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Akroum a village rich in forests, plateaus, heritage and archeological sites will give you a full hiking experience. This trail offers all levels of difficulty being easy at the beginning to moderate and reaching difficult once approaching Al-Nir to Wadi Es-Sabaa. Along the trail, the astounding nature and landscapes will catch your attention making it an unforgettable hike.
The trail takes you to a viewpoint that offers a panoramic view of Akroum, Wadi Es-Sabaa, and the neighboring Homs region (Syria). There you can see the remainders of an olive oil press carved in the rocks, and the remnants of three Roman temples.
Past the temples, the trail slightly goes up. Then begins a difficult descent towards Al-Nir (a plateau of olive trees), and Wadi Es-Sabaa (the Valley of Lions). We will have a stop at Al-Nir Cave that offers a marvelous view of Wadi Es-Sabaa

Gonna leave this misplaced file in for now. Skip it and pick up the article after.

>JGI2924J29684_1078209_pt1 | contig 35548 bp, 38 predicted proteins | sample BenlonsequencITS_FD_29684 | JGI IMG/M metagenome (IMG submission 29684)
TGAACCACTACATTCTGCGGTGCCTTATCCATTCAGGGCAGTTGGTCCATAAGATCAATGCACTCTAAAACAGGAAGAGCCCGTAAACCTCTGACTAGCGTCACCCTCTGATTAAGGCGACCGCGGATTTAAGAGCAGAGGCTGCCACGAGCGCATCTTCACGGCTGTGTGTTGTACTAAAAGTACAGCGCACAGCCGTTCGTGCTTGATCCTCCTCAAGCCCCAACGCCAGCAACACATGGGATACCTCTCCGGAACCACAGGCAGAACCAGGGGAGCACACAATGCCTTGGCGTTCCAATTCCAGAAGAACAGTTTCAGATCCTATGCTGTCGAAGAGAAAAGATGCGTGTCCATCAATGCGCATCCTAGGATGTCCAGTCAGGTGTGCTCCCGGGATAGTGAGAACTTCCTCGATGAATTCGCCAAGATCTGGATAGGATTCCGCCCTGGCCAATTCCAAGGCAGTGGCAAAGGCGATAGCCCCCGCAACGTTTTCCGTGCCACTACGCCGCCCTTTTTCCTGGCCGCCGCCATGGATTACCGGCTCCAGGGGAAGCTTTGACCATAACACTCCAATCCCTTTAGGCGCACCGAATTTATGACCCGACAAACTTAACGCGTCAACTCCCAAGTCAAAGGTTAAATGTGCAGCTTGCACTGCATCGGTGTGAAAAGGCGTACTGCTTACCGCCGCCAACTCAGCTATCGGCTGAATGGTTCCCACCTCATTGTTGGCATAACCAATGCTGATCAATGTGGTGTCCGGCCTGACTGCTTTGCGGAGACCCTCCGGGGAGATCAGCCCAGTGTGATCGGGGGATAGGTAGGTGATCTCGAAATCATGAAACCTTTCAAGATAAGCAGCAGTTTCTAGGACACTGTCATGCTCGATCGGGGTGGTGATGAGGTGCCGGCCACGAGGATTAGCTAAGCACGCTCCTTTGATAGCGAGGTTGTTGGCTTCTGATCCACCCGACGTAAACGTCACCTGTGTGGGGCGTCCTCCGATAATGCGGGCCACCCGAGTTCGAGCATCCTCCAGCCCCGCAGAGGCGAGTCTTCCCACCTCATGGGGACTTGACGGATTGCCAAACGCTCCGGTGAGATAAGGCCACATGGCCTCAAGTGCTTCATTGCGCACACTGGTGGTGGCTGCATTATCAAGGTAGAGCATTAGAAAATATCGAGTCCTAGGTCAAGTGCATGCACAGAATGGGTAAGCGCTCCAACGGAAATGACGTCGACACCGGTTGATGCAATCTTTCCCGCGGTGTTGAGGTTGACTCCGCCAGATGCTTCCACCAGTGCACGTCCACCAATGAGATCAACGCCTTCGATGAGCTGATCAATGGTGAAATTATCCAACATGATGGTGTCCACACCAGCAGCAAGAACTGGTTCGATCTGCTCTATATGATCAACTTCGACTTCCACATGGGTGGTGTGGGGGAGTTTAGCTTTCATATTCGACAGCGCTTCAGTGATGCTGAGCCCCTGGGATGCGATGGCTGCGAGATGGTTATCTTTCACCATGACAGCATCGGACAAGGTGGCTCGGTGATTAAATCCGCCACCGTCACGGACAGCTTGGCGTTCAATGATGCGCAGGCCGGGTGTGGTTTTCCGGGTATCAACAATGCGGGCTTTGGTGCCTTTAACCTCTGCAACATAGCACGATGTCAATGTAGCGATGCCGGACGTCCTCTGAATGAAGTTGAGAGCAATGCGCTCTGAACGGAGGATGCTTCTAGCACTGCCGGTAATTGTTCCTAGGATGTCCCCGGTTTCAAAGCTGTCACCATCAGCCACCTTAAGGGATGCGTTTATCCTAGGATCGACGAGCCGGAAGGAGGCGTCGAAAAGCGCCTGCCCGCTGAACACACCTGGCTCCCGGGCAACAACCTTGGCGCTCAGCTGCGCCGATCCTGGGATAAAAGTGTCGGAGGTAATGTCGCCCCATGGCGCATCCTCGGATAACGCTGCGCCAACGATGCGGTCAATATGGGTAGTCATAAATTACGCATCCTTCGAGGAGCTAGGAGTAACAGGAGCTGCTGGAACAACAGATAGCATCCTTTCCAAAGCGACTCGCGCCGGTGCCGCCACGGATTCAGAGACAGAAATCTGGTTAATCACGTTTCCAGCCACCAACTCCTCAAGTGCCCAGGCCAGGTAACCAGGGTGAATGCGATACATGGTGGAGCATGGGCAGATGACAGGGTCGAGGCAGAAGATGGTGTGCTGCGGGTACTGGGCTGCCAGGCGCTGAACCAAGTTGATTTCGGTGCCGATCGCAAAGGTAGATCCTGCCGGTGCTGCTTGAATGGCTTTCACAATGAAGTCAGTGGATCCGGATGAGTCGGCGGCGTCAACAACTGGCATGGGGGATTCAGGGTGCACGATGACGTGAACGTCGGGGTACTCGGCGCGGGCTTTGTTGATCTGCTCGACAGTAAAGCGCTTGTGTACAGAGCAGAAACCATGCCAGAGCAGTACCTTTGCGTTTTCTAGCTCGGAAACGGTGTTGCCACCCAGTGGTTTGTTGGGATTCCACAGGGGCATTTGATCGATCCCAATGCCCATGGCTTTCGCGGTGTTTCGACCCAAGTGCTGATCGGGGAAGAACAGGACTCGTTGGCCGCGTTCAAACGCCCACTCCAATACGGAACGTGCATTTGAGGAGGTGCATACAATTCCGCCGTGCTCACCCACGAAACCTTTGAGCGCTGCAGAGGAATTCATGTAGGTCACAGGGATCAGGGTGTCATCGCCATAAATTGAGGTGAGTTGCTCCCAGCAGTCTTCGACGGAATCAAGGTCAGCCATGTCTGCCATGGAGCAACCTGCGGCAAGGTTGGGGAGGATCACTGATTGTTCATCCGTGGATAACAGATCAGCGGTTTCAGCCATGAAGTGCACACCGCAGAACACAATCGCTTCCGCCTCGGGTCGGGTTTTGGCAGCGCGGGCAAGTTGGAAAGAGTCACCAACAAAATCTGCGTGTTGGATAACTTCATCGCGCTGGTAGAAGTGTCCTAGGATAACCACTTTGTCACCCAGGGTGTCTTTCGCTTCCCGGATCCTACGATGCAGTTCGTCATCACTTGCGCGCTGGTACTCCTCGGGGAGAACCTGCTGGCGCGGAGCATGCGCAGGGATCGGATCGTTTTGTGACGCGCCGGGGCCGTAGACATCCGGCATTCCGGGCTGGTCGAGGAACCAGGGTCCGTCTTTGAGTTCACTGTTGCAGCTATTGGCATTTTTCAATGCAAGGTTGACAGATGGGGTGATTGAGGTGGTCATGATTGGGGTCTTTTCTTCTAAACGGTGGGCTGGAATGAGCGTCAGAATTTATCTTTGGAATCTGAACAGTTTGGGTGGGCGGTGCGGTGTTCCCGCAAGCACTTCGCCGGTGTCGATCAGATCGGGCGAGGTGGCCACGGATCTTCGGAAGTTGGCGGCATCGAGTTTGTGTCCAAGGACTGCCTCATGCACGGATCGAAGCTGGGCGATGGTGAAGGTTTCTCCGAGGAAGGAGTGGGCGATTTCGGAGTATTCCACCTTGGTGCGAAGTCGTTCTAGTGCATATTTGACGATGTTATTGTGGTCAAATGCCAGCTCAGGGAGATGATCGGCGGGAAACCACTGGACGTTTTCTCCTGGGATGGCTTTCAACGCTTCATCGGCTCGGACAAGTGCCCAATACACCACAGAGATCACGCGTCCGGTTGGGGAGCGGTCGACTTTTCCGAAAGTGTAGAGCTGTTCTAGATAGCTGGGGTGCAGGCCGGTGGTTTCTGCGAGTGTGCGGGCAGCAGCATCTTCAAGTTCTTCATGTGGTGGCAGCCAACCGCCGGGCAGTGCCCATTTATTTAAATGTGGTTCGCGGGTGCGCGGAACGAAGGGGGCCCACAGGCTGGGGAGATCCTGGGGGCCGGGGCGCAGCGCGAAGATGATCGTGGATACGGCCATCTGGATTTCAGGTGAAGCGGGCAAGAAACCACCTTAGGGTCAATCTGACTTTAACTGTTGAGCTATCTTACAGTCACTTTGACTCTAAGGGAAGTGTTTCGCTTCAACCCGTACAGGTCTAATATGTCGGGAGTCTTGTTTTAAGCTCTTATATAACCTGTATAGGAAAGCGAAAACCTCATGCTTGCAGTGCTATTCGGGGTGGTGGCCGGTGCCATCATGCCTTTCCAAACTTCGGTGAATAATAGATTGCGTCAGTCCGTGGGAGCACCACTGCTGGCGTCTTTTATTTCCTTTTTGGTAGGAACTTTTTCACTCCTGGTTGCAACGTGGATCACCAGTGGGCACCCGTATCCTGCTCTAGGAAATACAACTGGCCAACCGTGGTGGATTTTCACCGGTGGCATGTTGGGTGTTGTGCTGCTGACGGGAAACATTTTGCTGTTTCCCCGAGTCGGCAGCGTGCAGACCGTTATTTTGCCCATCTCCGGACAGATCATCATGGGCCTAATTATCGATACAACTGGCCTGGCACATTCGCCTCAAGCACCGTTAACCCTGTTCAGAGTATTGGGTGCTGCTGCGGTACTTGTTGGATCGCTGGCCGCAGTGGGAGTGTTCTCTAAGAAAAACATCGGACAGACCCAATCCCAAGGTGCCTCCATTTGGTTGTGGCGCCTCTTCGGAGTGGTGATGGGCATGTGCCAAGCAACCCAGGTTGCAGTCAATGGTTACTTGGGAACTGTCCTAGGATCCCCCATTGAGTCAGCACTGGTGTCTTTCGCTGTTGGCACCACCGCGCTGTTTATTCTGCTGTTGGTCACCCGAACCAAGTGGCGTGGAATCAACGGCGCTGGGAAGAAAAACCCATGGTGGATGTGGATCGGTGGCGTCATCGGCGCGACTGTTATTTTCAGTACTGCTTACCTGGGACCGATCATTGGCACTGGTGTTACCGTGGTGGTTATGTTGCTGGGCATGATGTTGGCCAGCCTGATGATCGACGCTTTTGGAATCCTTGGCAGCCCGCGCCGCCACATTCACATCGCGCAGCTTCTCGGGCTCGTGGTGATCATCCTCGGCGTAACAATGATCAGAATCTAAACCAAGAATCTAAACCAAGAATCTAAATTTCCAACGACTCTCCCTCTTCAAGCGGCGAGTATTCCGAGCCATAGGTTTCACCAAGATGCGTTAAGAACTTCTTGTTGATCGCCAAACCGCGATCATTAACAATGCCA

Once we reach the bottom of this impressive valley, the trail goes between the pink laurels to the right. Then you will notice a stele to your left: this stele dates back to Nabuchodonosor (550 B.C.) and portrays a Babylonian man fighting a lion (Sabaa), which actually gave the valley its name. There is also another stele above the first one, to the left. You can easily spot it, as a sun and a crescent moon are carved on it.
Past the steles, the hike on the flat trail must resume, as you have not exited the long and wide valley yet. As a matter of fact, and due to its dimensions, there was a time when the latter was the best route for military forces of Mesopotamia to reach the Mediterranean Sea, and the other way around. The hike finally ends by the bridge and a refreshing water spring.